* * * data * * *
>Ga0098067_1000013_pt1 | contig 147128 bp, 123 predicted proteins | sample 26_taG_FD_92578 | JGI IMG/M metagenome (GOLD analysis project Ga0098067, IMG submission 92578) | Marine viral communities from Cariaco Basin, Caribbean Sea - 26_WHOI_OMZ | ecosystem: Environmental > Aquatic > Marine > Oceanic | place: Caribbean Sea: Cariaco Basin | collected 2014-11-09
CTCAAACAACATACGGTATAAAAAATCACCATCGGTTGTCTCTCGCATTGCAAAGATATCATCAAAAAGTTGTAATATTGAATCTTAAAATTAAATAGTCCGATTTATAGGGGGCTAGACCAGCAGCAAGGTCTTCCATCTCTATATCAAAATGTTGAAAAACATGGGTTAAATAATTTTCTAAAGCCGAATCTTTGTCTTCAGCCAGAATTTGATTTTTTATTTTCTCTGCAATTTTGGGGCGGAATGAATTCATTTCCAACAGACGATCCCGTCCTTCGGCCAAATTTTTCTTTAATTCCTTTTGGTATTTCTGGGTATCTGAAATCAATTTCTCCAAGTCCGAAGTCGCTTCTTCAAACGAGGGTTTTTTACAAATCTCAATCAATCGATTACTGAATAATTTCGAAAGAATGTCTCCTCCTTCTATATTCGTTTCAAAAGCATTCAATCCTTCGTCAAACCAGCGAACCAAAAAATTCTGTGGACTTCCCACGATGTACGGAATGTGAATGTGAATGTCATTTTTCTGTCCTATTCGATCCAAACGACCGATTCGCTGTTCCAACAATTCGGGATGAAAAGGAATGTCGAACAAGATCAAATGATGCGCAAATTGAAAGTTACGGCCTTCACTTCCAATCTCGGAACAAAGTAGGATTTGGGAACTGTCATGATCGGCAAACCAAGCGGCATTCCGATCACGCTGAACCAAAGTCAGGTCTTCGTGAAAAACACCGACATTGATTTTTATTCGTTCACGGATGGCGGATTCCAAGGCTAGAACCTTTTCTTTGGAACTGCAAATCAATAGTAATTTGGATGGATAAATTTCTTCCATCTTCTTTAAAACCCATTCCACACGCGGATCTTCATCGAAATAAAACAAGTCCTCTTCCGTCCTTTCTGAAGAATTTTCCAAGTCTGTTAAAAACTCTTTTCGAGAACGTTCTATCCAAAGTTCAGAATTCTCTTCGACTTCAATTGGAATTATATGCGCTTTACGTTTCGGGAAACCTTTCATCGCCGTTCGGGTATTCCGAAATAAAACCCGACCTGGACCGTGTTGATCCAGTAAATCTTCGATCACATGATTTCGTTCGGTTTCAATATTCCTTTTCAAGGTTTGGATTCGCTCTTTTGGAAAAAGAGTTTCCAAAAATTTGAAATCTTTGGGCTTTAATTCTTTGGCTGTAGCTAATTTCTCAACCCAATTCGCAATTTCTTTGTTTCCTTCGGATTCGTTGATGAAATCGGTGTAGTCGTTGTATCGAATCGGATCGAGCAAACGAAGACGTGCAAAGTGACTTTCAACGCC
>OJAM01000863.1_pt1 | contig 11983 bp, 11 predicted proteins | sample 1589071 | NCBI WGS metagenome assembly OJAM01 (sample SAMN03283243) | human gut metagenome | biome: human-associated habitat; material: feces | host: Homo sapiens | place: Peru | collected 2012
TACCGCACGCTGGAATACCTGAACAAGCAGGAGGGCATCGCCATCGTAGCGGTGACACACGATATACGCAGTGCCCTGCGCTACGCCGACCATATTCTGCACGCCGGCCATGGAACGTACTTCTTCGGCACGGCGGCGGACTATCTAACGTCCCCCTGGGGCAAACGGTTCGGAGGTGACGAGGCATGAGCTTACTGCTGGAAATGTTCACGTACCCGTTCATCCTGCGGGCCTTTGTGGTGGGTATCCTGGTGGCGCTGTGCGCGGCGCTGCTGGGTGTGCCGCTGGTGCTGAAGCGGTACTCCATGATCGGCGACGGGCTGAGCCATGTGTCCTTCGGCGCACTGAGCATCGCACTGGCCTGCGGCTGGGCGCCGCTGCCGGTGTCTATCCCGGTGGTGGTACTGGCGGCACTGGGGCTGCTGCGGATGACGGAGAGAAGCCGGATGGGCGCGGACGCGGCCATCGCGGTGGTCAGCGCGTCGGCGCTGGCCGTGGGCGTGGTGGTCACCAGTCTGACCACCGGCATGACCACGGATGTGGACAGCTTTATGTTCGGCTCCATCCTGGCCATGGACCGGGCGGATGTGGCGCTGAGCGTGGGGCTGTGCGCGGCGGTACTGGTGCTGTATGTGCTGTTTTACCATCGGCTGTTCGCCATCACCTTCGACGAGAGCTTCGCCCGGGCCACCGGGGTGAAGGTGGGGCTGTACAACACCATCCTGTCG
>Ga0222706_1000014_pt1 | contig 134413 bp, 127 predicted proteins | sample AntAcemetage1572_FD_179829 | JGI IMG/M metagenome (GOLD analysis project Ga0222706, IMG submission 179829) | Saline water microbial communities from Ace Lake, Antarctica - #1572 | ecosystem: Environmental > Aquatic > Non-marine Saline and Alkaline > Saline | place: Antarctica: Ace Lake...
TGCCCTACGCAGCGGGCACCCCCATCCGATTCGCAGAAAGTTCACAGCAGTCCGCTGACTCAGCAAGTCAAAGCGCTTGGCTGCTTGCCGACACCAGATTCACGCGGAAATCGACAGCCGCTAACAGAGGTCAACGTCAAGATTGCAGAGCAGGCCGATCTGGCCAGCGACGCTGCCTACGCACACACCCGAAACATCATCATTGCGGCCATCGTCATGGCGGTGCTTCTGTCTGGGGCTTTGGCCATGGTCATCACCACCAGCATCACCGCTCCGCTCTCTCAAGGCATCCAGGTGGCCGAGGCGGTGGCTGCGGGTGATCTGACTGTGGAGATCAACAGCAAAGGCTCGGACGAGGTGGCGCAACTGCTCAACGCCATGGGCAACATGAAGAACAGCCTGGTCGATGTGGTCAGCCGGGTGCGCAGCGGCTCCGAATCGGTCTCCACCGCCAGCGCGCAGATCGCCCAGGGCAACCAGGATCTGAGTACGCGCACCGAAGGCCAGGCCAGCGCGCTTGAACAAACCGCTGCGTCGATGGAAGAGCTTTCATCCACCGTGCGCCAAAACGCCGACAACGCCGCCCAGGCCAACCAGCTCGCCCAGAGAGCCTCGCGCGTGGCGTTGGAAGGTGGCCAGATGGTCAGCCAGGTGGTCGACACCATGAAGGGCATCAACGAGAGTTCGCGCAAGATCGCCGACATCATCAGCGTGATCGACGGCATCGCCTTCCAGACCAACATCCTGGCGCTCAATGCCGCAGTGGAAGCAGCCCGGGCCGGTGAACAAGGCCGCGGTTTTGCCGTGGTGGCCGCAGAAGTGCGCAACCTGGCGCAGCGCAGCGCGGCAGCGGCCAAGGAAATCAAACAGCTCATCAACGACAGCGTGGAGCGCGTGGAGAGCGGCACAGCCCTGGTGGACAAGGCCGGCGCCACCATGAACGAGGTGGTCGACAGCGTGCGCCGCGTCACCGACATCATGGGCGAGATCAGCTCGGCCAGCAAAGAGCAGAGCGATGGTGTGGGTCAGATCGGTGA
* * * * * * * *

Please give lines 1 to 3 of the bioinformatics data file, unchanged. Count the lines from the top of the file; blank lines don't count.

>Ga0098067_1000013_pt1 | contig 147128 bp, 123 predicted proteins | sample 26_taG_FD_92578 | JGI IMG/M metagenome (GOLD analysis project Ga0098067, IMG submission 92578) | Marine viral communities from Cariaco Basin, Caribbean Sea - 26_WHOI_OMZ | ecosystem: Environmental > Aquatic > Marine > Oceanic | place: Caribbean Sea: Cariaco Basin | collected 2014-11-09
CTCAAACAACATACGGTATAAAAAATCACCATCGGTTGTCTCTCGCATTGCAAAGATATCATCAAAAAGTTGTAATATTGAATCTTAAAATTAAATAGTCCGATTTATAGGGGGCTAGACCAGCAGCAAGGTCTTCCATCTCTATATCAAAATGTTGAAAAACATGGGTTAAATAATTTTCTAAAGCCGAATCTTTGTCTTCAGCCAGAATTTGATTTTTTATTTTCTCTGCAATTTTGGGGCGGAATGAATTCATTTCCAACAGACGATCCCGTCCTTCGGCCAAATTTTTCTTTAATTCCTTTTGGTATTTCTGGGTATCTGAAATCAATTTCTCCAAGTCCGAAGTCGCTTCTTCAAACGAGGGTTTTTTACAAATCTCAATCAATCGATTACTGAATAATTTCGAAAGAATGTCTCCTCCTTCTATATTCGTTTCAAAAGCATTCAATCCTTCGTCAAACCAGCGAACCAAAAAATTCTGTGGACTTCCCACGATGTACGGAATGTGAATGTGAATGTCATTTTTCTGTCCTATTCGATCCAAACGACCGATTCGCTGTTCCAACAATTCGGGATGAAAAGGAATGTCGAACAAGATCAAATGATGCGCAAATTGAAAGTTACGGCCTTCACTTCCAATCTCGGAACAAAGTAGGATTTGGGAACTGTCATGATCGGCAAACCAAGCGGCATTCCGATCACGCTGAACCAAAGTCAGGTCTTCGTGAAAAACACCGACATTGATTTTTATTCGTTCACGGATGGCGGATTCCAAGGCTAGAACCTTTTCTTTGGAACTGCAAATCAATAGTAATTTGGATGGATAAATTTCTTCCATCTTCTTTAAAACCCATTCCACACGCGGATCTTCATCGAAATAAAACAAGTCCTCTTCCGTCCTTTCTGAAGAATTTTCCAAGTCTGTTAAAAACTCTTTTCGAGAACGTTCTATCCAAAGTTCAGAATTCTCTTCGACTTCAATTGGAATTATATGCGCTTTACGTTTCGGGAAACCTTTCATCGCCGTTCGGGTATTCCGAAATAAAACCCGACCTGGACCGTGTTGATCCAGTAAATCTTCGATCACATGATTTCGTTCGGTTTCAATATTCCTTTTCAAGGTTTGGATTCGCTCTTTTGGAAAAAGAGTTTCCAAAAATTTGAAATCTTTGGGCTTTAATTCTTTGGCTGTAGCTAATTTCTCAACCCAATTCGCAATTTCTTTGTTTCCTTCGGATTCGTTGATGAAATCGGTGTAGTCGTTGTATCGAATCGGATCGAGCAAACGAAGACGTGCAAAGTGACTTTCAACGCC
>OJAM01000863.1_pt1 | contig 11983 bp, 11 predicted proteins | sample 1589071 | NCBI WGS metagenome assembly OJAM01 (sample SAMN03283243) | human gut metagenome | biome: human-associated habitat; material: feces | host: Homo sapiens | place: Peru | collected 2012